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Home > Dogs > There Are Lumps and Bumps on My Dog’s Skin (Vet Answer): When to Worry

There Are Lumps and Bumps on My Dog’s Skin (Vet Answer): When to Worry

man walking with a dog with a lump on a beach

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Dr. Iulia Mihai Photo

Written by

Dr. Iulia Mihai

Veterinarian, DVM MSc

The information is current and up-to-date in accordance with the latest veterinarian research.

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Dog owners often report to their vet that they have noticed a bump or lump on their four-legged friend. This can occur for various reasons and can be benign (non-cancerous) or cancerous. You can rest assured that most of the time, skin bumps are not cancerous. That said, in rare cases, certain types of cancer can appear on dogs’ skin, especially in older pets.

The most common causes of bumps and lumps on your dog’s skin are insect bites, abscesses, lipomas, hematomas, or acne. Other clinical signs can differ depending on the cause but can include itching and scratching, limping, hair loss, or secondary skin infections.

Take your dog to the vet if they have bumps or lumps on their body to prevent them from aggravating their condition and to diagnose the cause and get proper treatment.


What Are Lumps and Bumps on Dogs’ Skin?

Lumps and bumps can be skin inflammations or growths. Dogs of any age can develop large or small bumps and lumps, but they most often occur in older dogs.

Small bumps and lumps are usually called papules, while large ones are called nodules, a term that makes many pet owners think about cancer. However, the causes of their appearance are varied.

Any lumps and bumps that you notice on your dog’s skin should be checked by your vet.

What Are the Causes of Lumps and Bumps on Dogs’ Skin?

Lumps and bumps on dogs’ skin can be of two types:

  1. Malign (cancerous)
  2. Benign (non-cancerous)

The most common are benign, so don’t panic whenever you find one (small or big) on your dog’s body.

labrador dog lying sick with lipoma on belly
Image Credit: Phatthanit, Shutterstock

1. Cancerous Bumps and Lumps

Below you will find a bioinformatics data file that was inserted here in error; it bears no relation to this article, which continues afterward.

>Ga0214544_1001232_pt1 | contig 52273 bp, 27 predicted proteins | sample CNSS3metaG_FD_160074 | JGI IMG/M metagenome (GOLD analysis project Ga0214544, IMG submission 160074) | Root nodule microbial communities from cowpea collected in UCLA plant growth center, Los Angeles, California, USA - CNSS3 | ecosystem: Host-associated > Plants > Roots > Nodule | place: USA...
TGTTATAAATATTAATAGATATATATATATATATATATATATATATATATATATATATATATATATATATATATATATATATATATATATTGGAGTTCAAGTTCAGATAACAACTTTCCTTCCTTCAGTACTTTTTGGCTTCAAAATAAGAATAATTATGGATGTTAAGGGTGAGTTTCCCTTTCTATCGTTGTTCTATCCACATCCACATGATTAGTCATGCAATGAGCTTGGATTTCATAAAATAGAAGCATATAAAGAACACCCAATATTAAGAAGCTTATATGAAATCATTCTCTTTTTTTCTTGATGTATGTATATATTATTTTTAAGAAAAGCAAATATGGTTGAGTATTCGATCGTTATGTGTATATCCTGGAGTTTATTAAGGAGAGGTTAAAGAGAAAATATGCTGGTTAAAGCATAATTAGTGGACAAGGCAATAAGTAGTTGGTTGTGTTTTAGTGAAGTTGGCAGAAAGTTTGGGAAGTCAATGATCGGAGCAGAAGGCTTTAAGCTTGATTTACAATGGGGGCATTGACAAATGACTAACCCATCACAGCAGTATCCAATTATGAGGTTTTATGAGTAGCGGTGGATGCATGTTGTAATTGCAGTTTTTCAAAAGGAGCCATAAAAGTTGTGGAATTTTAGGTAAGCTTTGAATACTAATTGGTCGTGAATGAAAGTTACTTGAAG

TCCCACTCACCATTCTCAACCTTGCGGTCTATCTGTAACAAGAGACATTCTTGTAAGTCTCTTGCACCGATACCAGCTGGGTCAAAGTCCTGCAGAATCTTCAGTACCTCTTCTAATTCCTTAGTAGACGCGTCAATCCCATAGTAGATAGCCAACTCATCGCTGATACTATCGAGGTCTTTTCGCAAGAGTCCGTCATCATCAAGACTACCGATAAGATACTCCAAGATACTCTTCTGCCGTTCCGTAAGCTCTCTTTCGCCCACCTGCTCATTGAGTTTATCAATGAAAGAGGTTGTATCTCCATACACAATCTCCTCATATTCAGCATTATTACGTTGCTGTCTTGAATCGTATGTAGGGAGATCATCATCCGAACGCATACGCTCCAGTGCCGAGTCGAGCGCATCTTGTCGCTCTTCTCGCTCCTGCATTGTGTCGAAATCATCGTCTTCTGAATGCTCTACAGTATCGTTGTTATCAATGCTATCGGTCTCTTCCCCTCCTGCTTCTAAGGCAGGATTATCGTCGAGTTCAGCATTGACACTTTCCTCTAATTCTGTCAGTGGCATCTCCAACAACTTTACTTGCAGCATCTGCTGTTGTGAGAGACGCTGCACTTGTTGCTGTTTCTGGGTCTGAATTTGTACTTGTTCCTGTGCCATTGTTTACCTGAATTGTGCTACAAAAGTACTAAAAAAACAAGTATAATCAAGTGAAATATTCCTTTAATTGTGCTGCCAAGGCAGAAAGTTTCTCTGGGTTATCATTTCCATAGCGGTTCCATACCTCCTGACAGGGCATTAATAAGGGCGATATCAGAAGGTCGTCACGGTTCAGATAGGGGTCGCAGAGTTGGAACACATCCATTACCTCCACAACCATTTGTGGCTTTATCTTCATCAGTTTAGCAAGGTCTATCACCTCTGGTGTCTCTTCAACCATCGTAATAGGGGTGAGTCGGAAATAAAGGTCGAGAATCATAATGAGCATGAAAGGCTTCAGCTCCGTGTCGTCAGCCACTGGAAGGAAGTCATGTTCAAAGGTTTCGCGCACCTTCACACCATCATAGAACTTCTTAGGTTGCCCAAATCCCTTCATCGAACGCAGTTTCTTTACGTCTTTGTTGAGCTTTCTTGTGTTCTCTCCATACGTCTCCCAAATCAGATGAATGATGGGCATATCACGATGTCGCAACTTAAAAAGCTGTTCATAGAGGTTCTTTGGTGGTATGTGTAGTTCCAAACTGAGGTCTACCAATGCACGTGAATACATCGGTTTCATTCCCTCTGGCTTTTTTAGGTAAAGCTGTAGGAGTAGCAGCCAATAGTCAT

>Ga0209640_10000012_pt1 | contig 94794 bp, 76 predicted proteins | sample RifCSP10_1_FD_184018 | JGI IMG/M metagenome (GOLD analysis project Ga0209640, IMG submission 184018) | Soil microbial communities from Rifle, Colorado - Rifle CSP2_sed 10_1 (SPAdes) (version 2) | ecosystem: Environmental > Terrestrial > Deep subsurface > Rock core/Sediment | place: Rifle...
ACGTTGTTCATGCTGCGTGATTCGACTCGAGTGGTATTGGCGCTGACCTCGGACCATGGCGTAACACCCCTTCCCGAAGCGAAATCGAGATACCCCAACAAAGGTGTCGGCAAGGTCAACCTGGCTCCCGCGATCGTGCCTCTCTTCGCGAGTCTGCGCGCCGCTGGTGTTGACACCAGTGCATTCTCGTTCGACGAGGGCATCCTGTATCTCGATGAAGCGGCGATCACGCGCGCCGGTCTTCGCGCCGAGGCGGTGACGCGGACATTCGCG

Malignant skin tumors in dogs are not that common. They usually occur in older pets, but they can develop at any age and can be:

  • Cutaneous hemangiosarcoma
  • Mast cell tumor
  • Squamous cell carcinoma
  • Malignant melanoma

Cancerous skin masses can be of different sizes, colors, or shapes. They are generally mobile and can cause bleeding at the site, pain, loss of appetite, and weight loss. Depending on where they appear, the pain can cause lameness (if they appear on the legs), mastication problems (when they appear in the mouth), etc.

Cancer in general is a dangerous medical condition because if it is not detected and treated in time, cancer cells can migrate from the primary tumor to other organs and tissues, developing distant metastases1. Dogs can die from metastases.

For this reason, it is important to take your dog to the veterinarian when you notice a lump or bump on their body. The sooner the diagnosis is made, the better your dog’s chances of survival (if it actually is cancer).

Cutaneous Hemangiosarcoma

This skin tumor can also appear in dogs younger than 3 years old, but it is most often found in middle-aged and old dogs. The breeds most prone to cutaneous hemangiosarcoma are2:

  • Labrador Retriever
  • Golden Retriever
  • German Shepherd

Also, males are more prone to developing cutaneous hemangiosarcoma than females. The main causes of the appearance of this type of tumor are prolonged exposure to the sun and UV rays3.

Dogs suffering from cutaneous hemangiosarcoma will have red, painful bumps on their body. Over time, the bumps can ulcerate and cause bleeding.

Mast Cell Tumor

This type of tumor is one of the most common skin cancers in dogs. It usually affects old dogs (average age of 9 years), with the breeds most prone to it being:

  • Boxer
  • Boston Terrier
  • Pug
  • Pit Bull
  • Golden and Labrador Retriever
  • English Cocker Spaniel

Most forms of mast cell tumors have a relatively mild biological behavior, with no capacity for distant metastasis. When this type of cancer metastasizes, it first spreads to the lymph nodes, liver, spleen, and/or bone marrow.

Dogs with mast cell tumors will present a lump or bump in the skin, vomiting, lethargy, enlarged lymph centers, skin ulcers, and low appetite.

labrador retriever with mast cell tumor
Image Credit: John McAdorey, Shutterstock

Squamous Cell Carcinoma

This type of skin cancer occurs due to prolonged exposure to the sun, especially in hairless areas such as:

  • Nose
  • Scrotum
  • Anus
  • Legs
  • Toes

The most prone breeds are:

  • Scottish Terriers
  • Pekingese
  • Boxer
  • Poodle
  • Norwegian Elkhound